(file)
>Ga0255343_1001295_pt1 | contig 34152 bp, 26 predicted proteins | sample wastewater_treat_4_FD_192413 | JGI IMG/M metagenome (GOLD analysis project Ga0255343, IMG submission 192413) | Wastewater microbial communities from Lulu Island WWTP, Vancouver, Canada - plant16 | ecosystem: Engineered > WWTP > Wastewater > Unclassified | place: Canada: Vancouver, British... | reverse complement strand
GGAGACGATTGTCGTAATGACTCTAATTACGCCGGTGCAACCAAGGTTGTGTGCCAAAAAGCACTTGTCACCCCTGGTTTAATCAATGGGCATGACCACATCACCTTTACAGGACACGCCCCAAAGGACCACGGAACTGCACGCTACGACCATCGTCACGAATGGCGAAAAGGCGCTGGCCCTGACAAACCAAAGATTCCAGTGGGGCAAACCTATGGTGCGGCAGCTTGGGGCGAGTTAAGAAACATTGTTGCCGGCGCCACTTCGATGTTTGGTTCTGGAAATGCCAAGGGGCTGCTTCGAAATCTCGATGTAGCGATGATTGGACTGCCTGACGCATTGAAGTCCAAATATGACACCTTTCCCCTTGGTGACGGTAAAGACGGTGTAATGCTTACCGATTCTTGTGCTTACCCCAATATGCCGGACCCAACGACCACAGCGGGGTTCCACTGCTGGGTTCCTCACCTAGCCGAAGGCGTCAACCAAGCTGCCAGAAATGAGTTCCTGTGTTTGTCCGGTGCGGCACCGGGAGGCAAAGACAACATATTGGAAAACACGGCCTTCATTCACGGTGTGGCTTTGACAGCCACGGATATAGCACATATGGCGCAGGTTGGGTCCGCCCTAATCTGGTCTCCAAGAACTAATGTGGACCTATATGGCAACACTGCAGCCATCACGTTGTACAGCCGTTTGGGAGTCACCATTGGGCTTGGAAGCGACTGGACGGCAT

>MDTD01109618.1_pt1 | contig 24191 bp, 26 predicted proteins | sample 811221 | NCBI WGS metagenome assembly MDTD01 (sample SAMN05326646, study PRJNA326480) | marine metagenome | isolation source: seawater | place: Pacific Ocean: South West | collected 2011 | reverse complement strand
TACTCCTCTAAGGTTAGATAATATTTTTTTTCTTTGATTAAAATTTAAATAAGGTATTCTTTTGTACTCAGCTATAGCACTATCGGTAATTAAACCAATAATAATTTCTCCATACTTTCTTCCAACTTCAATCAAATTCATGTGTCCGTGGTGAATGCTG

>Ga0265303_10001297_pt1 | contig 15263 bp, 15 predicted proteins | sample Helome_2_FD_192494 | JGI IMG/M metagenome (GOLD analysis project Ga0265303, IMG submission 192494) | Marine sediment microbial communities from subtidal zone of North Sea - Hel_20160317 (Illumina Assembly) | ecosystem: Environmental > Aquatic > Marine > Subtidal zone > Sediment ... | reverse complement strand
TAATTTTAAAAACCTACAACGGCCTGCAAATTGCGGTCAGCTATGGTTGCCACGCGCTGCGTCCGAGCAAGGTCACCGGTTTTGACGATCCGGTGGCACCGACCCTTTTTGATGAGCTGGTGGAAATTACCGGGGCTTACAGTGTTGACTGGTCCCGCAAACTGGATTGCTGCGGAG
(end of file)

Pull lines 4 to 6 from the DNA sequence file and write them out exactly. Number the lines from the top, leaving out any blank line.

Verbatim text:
TACTCCTCTAAGGTTAGATAATATTTTTTTTCTTTGATTAAAATTTAAATAAGGTATTCTTTTGTACTCAGCTATAGCACTATCGGTAATTAAACCAATAATAATTTCTCCATACTTTCTTCCAACTTCAATCAAATTCATGTGTCCGTGGTGAATGCTG

>Ga0265303_10001297_pt1 | contig 15263 bp, 15 predicted proteins | sample Helome_2_FD_192494 | JGI IMG/M metagenome (GOLD analysis project Ga0265303, IMG submission 192494) | Marine sediment microbial communities from subtidal zone of North Sea - Hel_20160317 (Illumina Assembly) | ecosystem: Environmental > Aquatic > Marine > Subtidal zone > Sediment ... | reverse complement strand
TAATTTTAAAAACCTACAACGGCCTGCAAATTGCGGTCAGCTATGGTTGCCACGCGCTGCGTCCGAGCAAGGTCACCGGTTTTGACGATCCGGTGGCACCGACCCTTTTTGATGAGCTGGTGGAAATTACCGGGGCTTACAGTGTTGACTGGTCCCGCAAACTGGATTGCTGCGGAG